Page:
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Majority of brands won’t meet their emissions goals: report

About two-thirds of fashion businesses are behind on their own decarbonization schedules, according to a new analysis from McKinsey.

By Lauren Schenkman

Majority of brands won’t meet their emissions goals: report

Collage of various textile scraps. About two-thirds of fashion businesses are behind on their own decarbonization schedules, according to a new analysis from McKinsey. Andrii Kozlytskyi via Getty Images

Dive Brief:

  • About two-thirds of fashion businesses are “behind on their own decarbonization schedules,” according to a recent analysis of 30 brands and retailers published by McKinsey & Company.

  • Brands included in the analysis have committed to reducing Scope 3 emissions by an average of 35% by 2030. But 40% of these brands have seen their Scope 3 emissions output increase since making their sustainability commitments, according to the analysis.

  • Previously, McKinsey found that the industry’s emissions are expected to increase by about 30% by 2030 if brands don’t change their behavior. But “most fashion brands” could reduce their emissions “by more than 60 percent for less than 1 to 2 percent of their revenues,” even without relying on costumer-dependent changes like resale, according to the new analysis.

Dive Insight:

The fashion industry is responsible for anywhere from 3% to 10% of total global greenhouse gas emissions, according to various sources, with about 70% of those emissions happening upstream in Scope 3. 

The new analysis looked at fashion brands and retailers with revenue above $1 billion that are included in the Carbon Disclosure Project, a not-for-profit charity that runs the global disclosure system for companies, governments and investors. In total, these businesses represented more than $300 billion in revenue for 2022. The analysis compared brands’ historical rates of Scope 3 emissions with the pace of change required to reach their emissions targets. Rather than look at the overall quantity of greenhouse gas produced, the analysis looked at “emissions intensity,” which is the ratio of emissions to revenue, a proxy for emissions per unit of production, which accounts for changes in volume of production.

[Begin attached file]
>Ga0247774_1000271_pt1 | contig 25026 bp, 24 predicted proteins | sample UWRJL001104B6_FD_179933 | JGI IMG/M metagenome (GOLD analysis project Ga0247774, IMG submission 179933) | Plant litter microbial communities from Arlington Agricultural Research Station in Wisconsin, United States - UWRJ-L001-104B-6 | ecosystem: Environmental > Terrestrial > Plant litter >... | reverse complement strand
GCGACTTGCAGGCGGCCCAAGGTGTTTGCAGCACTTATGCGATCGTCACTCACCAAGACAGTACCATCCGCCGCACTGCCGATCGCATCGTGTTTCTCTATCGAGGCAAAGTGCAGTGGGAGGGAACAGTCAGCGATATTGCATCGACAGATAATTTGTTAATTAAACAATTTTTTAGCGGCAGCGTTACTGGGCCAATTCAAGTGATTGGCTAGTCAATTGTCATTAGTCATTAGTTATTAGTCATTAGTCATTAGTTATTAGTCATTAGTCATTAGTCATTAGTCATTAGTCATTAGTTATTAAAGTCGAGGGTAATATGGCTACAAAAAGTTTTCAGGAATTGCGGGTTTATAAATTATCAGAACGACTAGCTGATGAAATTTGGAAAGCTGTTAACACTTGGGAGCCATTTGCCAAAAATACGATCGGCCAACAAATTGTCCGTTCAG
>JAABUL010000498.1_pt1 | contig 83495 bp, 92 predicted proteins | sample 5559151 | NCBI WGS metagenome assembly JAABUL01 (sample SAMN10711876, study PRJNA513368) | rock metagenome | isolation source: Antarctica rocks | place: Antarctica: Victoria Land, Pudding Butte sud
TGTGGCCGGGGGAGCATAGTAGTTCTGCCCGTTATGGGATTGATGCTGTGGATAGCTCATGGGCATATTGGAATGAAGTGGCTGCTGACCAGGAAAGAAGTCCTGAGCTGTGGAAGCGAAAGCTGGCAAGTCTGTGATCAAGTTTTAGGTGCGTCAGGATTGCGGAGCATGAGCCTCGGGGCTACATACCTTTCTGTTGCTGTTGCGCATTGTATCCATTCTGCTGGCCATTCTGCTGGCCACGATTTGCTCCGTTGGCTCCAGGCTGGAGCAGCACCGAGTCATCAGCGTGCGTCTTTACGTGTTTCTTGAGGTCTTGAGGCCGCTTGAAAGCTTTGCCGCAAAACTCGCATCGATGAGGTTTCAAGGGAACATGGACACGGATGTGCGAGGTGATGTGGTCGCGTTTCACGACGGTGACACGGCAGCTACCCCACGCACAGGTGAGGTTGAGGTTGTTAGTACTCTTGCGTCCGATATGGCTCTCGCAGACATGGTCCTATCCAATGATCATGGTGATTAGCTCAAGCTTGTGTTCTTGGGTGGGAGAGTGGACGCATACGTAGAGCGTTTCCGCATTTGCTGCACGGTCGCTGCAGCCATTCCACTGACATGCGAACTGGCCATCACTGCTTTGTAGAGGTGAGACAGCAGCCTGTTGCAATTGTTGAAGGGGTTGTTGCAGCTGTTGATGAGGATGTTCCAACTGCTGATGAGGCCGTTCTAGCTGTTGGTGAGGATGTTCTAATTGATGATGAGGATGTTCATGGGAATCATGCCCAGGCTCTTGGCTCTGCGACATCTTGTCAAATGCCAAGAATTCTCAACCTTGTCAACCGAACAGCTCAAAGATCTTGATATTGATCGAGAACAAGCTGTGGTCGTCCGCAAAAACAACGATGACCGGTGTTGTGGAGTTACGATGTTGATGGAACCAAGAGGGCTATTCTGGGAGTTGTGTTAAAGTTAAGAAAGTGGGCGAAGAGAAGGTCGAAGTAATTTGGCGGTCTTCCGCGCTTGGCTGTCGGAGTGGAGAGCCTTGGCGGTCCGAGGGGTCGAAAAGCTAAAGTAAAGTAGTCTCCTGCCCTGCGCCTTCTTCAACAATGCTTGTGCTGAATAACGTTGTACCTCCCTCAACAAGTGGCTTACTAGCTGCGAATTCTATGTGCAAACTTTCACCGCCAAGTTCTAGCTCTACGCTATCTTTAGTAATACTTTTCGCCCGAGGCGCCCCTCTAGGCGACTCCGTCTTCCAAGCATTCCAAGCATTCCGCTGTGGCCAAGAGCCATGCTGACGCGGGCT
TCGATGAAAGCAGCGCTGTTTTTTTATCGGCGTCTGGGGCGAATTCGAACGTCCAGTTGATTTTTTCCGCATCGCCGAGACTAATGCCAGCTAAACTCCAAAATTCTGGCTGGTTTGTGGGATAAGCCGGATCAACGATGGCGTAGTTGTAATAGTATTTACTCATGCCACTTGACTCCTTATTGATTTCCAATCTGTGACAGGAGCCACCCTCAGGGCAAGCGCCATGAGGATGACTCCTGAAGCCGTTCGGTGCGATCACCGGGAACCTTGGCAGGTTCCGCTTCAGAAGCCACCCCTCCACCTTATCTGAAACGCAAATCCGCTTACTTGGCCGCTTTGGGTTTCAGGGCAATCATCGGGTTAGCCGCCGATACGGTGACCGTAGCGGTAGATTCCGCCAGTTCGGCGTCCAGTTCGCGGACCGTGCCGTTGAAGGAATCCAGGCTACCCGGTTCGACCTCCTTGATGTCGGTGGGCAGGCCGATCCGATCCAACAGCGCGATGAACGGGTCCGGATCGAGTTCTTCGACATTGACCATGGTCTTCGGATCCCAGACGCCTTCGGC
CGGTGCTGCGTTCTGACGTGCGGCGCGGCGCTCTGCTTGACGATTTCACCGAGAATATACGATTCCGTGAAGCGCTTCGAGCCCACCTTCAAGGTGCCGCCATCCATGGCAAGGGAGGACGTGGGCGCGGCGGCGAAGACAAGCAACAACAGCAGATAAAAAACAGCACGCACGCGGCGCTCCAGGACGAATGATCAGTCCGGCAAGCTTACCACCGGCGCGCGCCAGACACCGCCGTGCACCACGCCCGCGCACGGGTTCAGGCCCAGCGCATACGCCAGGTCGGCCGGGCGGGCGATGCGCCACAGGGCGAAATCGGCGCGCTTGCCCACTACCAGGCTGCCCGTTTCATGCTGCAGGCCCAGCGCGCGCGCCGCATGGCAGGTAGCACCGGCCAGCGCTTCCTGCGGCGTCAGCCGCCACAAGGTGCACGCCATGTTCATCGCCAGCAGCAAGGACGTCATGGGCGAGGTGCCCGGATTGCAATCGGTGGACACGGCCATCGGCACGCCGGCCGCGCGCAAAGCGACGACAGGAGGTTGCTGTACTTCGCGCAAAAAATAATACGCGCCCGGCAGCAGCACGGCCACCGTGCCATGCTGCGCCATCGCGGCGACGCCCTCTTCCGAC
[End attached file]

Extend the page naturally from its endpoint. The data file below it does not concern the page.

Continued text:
Of the companies included in the analysis, 23% will need to increase their progress by about 10 percentage points each year to reach their targets. Another 40% will need to increase their progress by more than 10 percentage points a year. McKinsey did not give data on specific companies, as that goes against company policy, a McKinsey spokesperson wrote in an email to Fashion Dive.

The results are in line with a recent analysis that found that 38% of 55 signatories to the United Nations Fashion Industry Charter for Climate Action saw their emissions increase. 

The analysis identified six main challenges to reducing a fashion brand’s climate footprint, including a lack of transparency, which recent regulations like the Securities and Exchange Commission’s disclosure rule and the European Union’s Corporate Sustainability Reporting Directive seek to mandate. The analysis noted that most brands “rely on industry-average data for tier-two emissions,” the report authors wrote. “Relying on secondary data can be problematic, as we have found up to a 20 percent difference in emissions when comparing a brand’s life cycle assessments based on primary data with its assessments based on industry-average data.”

To make greenhouse gas emissions possible, the analysis suggested six behavior changes, including creating value from sustainability, switching to more sustainable materials, and helping suppliers change to more sustainable energy sources.

 “The entire fashion ecosystem will need to collaborate if the industry’s decarbonization goals are to become a reality,” the analysis authors wrote.